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Wednesday, August 08, 2012

Hurricane (and Other Disasters) Preparation- Have A Plan

Yes, the National Hurricane Center held "Hurricane Preparedness Week a couple of months ago, but most of us in the hurricane zone know that the real hurricane season is just beginning - the season when every tropical depression gets tracked and you ought to be looking to see how well you match your readiness with what the NHC says at Hurricane Preparedness - Be Ready. But some of the advice fits for earthquake areas and places where transportation links could disappear due to - well - stuff. Here's a portion of the advice:
Plan and Take Action
Everyone needs to be prepared for the unexpected. Your friends and family may not be together when disaster strikes. How will you find each other? Will you know if your children or parents are safe? You may have to evacuate or be confined to your home. What will you do if water, gas, electricity or phone services are shut off?

Supplies Kit
Put together a basic disaster supplies kit and consider storage locations for different situations. Help community members do the same.

Emergency Plans
  • Develop and document plans for your specific risks.Protect yourself and family with a Family Emergency Plan
  • Be sure to plan for locations away from home
Well, there's more, but let me suggest that the most important thing in an emergency - is that family plan that may ease your mind about where your family will go if all the power in the world goes off or there's a freak ice storm or a tornado or there's a hurricane that somehow manages to sneak up on you while you were being abducted by space aliens. Or, heck, even if it's an space alien invasion.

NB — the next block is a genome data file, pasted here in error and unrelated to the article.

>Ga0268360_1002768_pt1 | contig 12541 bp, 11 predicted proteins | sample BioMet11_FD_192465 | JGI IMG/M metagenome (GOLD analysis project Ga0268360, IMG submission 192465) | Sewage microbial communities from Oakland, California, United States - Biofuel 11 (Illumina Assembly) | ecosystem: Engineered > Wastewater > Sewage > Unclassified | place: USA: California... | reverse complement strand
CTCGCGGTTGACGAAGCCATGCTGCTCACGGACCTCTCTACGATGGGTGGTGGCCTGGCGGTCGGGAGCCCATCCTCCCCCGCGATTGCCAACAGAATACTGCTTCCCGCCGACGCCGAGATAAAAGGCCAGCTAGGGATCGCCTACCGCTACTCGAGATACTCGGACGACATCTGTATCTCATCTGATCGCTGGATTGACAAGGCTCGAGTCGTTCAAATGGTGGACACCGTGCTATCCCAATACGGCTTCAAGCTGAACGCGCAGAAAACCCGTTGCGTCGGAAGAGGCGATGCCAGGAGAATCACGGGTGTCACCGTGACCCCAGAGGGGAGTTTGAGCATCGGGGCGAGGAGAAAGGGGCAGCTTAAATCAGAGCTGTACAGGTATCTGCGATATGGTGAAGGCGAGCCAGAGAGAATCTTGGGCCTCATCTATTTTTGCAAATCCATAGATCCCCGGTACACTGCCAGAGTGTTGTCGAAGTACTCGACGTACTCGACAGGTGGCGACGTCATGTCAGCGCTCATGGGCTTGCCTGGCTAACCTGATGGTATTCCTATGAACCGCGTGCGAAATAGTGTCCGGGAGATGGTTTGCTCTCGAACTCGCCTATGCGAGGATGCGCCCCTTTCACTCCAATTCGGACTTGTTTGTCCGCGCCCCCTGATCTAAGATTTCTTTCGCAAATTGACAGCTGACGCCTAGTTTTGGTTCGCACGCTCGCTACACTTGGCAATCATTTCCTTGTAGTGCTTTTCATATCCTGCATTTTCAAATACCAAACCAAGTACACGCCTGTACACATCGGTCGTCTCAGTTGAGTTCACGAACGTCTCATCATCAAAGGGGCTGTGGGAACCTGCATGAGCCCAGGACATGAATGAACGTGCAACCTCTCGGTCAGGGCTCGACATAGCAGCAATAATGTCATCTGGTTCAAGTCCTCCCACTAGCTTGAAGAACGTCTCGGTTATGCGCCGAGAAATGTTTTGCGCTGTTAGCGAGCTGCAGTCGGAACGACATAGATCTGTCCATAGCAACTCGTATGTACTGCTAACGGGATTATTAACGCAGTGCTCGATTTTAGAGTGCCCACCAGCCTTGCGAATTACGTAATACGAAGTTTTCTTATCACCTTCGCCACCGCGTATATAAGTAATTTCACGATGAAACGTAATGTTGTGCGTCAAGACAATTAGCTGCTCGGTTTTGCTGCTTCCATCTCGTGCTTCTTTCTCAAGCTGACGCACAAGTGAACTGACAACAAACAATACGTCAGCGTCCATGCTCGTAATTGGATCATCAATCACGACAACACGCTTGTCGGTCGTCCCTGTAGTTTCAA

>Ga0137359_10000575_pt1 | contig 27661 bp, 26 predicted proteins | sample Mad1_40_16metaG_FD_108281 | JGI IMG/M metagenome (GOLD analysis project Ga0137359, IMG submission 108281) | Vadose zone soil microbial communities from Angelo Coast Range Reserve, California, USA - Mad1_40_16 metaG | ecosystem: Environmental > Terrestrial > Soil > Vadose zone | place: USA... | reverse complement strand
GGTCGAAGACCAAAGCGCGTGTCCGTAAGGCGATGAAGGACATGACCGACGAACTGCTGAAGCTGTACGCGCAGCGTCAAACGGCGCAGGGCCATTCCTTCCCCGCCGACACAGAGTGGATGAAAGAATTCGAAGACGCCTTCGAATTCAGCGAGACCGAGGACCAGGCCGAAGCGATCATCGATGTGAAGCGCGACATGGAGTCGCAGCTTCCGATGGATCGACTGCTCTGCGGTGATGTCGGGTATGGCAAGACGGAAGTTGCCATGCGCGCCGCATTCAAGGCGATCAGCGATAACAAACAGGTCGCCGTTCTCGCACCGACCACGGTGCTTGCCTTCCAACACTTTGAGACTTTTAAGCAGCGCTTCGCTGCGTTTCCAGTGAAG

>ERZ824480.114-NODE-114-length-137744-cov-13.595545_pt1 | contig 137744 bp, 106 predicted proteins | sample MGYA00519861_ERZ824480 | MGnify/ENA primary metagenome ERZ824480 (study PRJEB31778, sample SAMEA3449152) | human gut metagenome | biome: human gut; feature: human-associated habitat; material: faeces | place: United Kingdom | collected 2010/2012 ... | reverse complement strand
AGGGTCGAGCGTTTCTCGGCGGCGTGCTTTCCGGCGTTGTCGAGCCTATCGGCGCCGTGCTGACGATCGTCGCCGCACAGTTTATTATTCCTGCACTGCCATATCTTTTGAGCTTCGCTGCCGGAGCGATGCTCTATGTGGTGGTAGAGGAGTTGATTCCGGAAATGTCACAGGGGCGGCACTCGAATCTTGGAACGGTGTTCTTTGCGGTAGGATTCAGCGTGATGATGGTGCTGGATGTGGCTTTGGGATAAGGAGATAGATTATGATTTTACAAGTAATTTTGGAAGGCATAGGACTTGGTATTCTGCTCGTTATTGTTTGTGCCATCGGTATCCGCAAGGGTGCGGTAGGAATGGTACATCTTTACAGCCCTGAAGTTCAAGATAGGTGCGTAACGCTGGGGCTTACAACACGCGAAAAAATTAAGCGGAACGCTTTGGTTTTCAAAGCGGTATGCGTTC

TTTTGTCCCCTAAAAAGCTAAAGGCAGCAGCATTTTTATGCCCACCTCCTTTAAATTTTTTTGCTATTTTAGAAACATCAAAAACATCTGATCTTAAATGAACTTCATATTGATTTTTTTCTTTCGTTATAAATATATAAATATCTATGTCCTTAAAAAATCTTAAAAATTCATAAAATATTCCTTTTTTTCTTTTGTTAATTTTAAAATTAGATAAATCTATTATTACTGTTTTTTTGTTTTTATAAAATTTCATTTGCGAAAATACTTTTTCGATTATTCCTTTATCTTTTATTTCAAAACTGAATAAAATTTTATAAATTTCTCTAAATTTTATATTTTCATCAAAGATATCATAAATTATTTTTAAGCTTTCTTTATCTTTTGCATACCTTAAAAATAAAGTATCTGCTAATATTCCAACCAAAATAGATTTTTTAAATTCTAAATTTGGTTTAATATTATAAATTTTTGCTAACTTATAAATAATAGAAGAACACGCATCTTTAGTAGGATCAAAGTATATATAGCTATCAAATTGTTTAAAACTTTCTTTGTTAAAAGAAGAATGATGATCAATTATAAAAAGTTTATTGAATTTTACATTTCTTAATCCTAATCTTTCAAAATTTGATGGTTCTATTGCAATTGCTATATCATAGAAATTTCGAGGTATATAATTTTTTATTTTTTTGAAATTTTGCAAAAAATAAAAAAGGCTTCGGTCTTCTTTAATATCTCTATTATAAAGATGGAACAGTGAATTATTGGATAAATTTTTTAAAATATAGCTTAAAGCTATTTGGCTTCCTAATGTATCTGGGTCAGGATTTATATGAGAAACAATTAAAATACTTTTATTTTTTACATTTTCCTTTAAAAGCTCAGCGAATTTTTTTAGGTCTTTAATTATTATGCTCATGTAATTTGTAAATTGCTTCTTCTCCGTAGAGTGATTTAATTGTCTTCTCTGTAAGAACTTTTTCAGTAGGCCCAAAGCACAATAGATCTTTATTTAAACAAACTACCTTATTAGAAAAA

What should be in your plan? The government version suggests cards for all family members with important information on phone numbers (including numbers for an out-of-town contact who probably will not be affected by your local issues)  - that person becomes the conduit through which family members can report in and let other family members where they are and how they are doing.

Other good stuff - one or two adult family members should have info on insurance, credit cards, bank info, social security number, prescriptions, and all that  stuff. In fact, send a copy off to your sister in Omaha - just in case.

Another communication option is to work through the American Red Cross Safe and Well program.

Get a few radios that are not battery dependent. Having access to information being broadcast about the disaster you are in and getting directions and advice is priceless. An adequate crank radio is not very expensive.

Finally, don't be stupid. If the word is to evacuate, then get the heck out of town and away from the threat. There is not a single possession in the world that is worth trying to ride out a hurricane.

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